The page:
Making Learning Fun

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A team of UNC participants in ARIS Global Game Jam 2011 share ideas via video chat with other game developers around the world. Related: Video explaining the benefits of interactive, place-based education. Photo and video by Katie Owston

Students in the capstone class of the President’s Leadership Program at the University of Northern Colorado chose a unique project to demonstrate how technology can be used as a relevant teaching aid for today’s students in a variety of courses.

Without any previous experience, the PLP students used free software to design an interactive video game that uses a smart phone’s GPS technology to incorporate place-based education and teach players about water rights.

The game the PLP students developed is a kidnapping mystery of a UNC professor. Players are navigated around campus and Greeley to help find the professor, all the while learning about water rights.

“This makes learning about a seemingly boring subject fun and interactive,” said Kellsie Endres, a PLP senior.

A game’s interactivity is achieved when the mobile device’s GPS determines a player’s location and provides pre-set cues that then activate other aspects of the game.

The player follows the cues given to fulfill requirements needed to complete quests and eventually finish the game. Games can be developed on any computer with an Internet connection using free ARIS drag-and-drop software that simulates an augmented reality for interactive storytelling.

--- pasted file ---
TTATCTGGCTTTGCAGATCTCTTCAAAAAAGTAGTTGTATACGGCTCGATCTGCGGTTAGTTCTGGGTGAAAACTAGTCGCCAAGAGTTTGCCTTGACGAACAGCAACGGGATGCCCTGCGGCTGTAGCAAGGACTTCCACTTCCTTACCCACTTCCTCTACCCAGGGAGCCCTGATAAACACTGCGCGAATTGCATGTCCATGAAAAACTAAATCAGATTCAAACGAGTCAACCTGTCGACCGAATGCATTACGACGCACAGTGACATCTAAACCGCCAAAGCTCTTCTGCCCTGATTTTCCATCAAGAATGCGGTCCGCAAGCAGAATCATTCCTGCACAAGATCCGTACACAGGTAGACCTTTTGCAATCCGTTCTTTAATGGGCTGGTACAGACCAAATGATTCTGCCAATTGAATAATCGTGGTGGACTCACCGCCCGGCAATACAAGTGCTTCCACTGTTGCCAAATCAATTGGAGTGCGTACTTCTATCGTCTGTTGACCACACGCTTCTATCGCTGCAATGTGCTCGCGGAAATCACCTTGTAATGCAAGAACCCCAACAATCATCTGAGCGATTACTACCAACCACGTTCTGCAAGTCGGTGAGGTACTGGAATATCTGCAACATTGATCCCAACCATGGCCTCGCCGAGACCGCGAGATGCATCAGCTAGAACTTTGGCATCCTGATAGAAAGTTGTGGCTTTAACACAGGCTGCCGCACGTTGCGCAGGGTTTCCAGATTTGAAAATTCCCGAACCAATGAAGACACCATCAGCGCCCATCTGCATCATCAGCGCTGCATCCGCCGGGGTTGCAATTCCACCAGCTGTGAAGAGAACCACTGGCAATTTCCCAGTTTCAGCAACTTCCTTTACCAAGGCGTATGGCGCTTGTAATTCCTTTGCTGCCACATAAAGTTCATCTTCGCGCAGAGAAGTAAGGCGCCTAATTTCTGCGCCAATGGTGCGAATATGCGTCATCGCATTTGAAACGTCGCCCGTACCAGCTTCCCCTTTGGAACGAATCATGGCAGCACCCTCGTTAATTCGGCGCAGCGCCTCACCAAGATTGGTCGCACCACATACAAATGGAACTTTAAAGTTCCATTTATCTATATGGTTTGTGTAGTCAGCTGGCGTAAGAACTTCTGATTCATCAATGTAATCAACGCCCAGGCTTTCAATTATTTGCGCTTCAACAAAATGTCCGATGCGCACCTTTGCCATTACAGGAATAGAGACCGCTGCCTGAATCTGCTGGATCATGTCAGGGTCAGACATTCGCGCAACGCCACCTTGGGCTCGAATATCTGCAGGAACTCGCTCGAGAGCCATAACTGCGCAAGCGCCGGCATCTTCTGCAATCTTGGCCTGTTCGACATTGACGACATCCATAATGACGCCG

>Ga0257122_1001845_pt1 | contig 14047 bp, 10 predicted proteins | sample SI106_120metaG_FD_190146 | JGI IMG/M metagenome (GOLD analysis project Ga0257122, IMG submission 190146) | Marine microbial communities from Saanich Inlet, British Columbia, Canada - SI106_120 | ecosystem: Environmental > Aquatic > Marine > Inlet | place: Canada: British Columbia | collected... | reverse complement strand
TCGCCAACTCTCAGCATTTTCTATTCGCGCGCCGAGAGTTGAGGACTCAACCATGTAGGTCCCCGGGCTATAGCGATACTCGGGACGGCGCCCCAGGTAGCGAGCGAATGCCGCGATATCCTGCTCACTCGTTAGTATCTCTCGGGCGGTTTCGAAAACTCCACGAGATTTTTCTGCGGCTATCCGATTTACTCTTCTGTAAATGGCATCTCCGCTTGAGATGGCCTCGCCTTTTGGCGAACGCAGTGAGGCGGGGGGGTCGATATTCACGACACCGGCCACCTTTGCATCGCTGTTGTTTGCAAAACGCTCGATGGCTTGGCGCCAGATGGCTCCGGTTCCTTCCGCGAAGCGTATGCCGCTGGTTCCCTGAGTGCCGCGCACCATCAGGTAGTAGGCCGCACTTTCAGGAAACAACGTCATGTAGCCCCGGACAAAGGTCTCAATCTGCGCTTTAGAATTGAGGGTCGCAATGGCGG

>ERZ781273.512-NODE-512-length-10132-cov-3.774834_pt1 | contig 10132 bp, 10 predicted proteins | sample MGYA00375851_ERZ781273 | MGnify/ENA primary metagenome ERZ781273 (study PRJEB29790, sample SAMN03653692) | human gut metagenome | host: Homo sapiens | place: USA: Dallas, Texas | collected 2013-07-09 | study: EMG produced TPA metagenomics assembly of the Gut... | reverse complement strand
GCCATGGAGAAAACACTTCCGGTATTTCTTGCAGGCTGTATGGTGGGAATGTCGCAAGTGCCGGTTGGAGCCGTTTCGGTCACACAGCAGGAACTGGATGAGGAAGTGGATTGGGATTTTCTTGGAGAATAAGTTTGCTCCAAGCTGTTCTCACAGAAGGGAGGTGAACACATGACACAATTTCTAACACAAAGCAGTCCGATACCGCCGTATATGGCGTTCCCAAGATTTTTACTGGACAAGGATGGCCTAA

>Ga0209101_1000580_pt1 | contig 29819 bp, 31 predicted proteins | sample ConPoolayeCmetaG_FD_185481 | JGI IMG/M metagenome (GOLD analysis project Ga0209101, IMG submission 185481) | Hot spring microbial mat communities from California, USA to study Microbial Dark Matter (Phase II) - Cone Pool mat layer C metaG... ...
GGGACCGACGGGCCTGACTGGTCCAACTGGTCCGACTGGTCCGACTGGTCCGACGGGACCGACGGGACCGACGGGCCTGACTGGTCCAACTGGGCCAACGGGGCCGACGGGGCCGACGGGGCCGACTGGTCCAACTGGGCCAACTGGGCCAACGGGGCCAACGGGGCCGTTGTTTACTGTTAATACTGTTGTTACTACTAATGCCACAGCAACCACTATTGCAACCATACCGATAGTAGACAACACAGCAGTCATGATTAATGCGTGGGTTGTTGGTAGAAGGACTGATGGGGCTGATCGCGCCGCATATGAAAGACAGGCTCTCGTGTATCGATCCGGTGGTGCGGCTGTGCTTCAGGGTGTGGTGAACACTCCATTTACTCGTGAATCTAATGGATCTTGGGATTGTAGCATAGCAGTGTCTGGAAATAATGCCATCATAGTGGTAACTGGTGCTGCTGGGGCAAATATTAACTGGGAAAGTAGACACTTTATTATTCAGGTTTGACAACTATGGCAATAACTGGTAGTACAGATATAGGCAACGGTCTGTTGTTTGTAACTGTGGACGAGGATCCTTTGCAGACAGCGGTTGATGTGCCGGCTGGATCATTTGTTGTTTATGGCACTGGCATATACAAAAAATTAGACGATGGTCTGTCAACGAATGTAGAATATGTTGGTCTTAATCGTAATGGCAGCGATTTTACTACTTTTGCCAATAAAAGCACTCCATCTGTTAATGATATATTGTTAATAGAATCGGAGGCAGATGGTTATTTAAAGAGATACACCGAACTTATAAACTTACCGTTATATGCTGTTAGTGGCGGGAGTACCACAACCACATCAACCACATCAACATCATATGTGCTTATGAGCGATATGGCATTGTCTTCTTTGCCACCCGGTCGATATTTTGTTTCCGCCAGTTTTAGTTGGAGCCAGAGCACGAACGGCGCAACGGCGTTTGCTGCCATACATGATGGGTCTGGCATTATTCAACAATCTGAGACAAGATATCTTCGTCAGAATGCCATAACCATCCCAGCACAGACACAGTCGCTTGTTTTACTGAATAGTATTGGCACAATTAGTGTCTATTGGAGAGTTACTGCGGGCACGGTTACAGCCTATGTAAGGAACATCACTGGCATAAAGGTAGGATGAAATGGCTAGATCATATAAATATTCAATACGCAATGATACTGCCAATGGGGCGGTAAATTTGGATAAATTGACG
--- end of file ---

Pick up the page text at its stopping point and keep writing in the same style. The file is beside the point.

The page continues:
The PLP students showcased their work on April 18 as part of the ARIS Global Game Jam 2011. Teams from a dozen different regions around the world took part in the conference, using video chat to communicate about the games they were going to create during the three-day game jam.

The game jams taught new users how to create a game from scratch and allowed experienced users to hone their creativity to develop a new game.

The President’s Leadership Program is a selective scholarship-based leadership program that trains students in leadership theory and practice. For more information on PLP, visit

- Brittany Sarconi

How to Create Your Own Interactive Game
1. Create an account on the ARIS editor.
2. Choose a location for the game to be positioned.
3. Incorporate objects. There are three types of objects in the game:
-Plaques: contain media and text to help navigate the student players. It has a fixed position in the game world and can only be viewed within a certain range which is determined by the GPS technology.
-Items: can also contain media and text. An item can be picked up, dropped or destroyed depending on the settings made by the creator of the game.
-Non-player Character: a character the player may encounter in the game. NPC are used to create virtual dialogue in the game.
4. Create requirements. Requirements are what make the game work. These are small phrases that mean a certain action will not take place until the requirement has been fulfilled.

For further questions about game development, email